Of course Israel hosts a wide variety of wonderful street artists, and not in Tel Aviv only. Dede's works specifically matched the exhibition's themes: they express protest against the way in which the art world exploits the neglected neighborhood environment, while on the other hand, the images of the birds that he created range from aspiration to freedom to straight down collapse to the ground of reality. The combination of his works and the texts of Nizan Mintz create an interesting visual complex, and when their works are exhibited in the museum space they get a new meaning.
Including such a big name in artistic activism as Ai Wei Wei was bold. It really broadens the art to a more global spectrum, yet he discusses the locally prevalent topic of “refugees.” Are other international contributions broadening the sphere or is the exhibition’s focus on internal, local issues?
The exhibition features a number of international artists dealing with the issue of refugees in a global context, such as Vic Muniz and Tracy Moffat, whose works were exhibited at the Venice Biennale. The Israeli-French artist Elodi Abergil also refers to the refugee issue in this context. Of course, the exhibition "We the Refugees" refers to refugee issues in the local context as well, and relates to the way in which refugees undermine the national hegemony of Israeli society.
What makes Haifa the best suited home for Dangerous Art?
The city of Haifa has a long history as a workers' city that dealt with complex social and political issues. Many artists worked in Haifa, who dedicated themselves to the genre of social realism that was prevalent in Israel in the 1950s, such as Moshe Gat and Gershon Knispel. Haifa's activist and protestive history makes it particularly suitable to host such an exhibition that deals with aspects of social and artistic activism.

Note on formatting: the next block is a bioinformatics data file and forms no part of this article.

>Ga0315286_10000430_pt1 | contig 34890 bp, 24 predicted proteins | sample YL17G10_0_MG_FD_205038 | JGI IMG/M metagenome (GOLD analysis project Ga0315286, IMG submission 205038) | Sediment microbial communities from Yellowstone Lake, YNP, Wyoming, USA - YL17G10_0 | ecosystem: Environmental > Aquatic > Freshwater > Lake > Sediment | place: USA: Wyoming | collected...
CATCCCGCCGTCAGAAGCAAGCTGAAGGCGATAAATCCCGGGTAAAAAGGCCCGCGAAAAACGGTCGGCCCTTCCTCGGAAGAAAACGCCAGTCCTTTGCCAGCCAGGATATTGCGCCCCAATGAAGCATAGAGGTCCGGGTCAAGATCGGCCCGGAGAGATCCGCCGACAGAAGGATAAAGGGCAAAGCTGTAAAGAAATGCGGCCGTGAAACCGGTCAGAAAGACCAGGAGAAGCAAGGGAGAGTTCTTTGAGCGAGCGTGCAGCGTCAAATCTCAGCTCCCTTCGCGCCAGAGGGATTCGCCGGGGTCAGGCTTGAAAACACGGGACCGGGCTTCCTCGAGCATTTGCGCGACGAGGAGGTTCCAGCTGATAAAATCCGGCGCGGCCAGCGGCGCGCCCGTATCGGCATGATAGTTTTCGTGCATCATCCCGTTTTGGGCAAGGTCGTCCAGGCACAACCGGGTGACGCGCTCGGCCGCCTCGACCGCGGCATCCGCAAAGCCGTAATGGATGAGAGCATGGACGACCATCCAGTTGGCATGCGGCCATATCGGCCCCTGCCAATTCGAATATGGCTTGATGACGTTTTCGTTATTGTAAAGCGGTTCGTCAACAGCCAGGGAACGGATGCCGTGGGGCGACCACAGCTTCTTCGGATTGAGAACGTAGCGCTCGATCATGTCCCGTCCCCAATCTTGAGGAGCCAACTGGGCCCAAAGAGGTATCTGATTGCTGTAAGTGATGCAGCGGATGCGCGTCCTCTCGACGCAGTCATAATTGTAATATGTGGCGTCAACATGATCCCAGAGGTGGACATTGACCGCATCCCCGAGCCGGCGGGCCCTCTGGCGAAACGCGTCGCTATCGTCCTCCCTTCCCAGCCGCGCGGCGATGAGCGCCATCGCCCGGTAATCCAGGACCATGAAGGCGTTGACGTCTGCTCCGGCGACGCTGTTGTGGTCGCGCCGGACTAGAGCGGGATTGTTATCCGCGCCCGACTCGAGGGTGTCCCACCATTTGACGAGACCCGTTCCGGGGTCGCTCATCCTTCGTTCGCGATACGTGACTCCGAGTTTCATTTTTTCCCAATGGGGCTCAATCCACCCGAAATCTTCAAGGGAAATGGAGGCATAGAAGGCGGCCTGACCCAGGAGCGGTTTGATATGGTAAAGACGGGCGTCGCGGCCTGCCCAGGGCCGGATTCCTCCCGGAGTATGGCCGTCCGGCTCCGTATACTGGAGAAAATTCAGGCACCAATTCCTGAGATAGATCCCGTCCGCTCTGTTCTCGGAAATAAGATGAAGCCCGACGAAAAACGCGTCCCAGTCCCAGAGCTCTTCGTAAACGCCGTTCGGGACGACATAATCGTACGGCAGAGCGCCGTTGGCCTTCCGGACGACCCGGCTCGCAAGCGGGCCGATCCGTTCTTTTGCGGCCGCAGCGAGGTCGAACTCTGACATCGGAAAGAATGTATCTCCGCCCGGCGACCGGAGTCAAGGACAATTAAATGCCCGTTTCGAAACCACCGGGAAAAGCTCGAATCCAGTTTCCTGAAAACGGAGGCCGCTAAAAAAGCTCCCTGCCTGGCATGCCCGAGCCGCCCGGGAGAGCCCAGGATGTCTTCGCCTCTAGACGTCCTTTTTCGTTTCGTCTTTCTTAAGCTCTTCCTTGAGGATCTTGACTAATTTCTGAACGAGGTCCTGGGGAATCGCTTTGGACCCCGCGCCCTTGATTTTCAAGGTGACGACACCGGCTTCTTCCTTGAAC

Do you believe that art can effect change?
I feel that art plays an important role in revealing substantive issues and exposing inequality and injustice. Art can trigger a cognitive change by exposing these situations to the general public.
If the viewer leaves with any one message from the entire exhibition cluster, what should it be?
I feel that art plays a critical role in society. We live in a capitalist and commercial world, and art is an inseparable part of it. Yet it is still kicking and subversive, and serves as a platform for discussing global and political issues.
"Dangerous Art" is on display at the Haifa Museum of Art until April 14.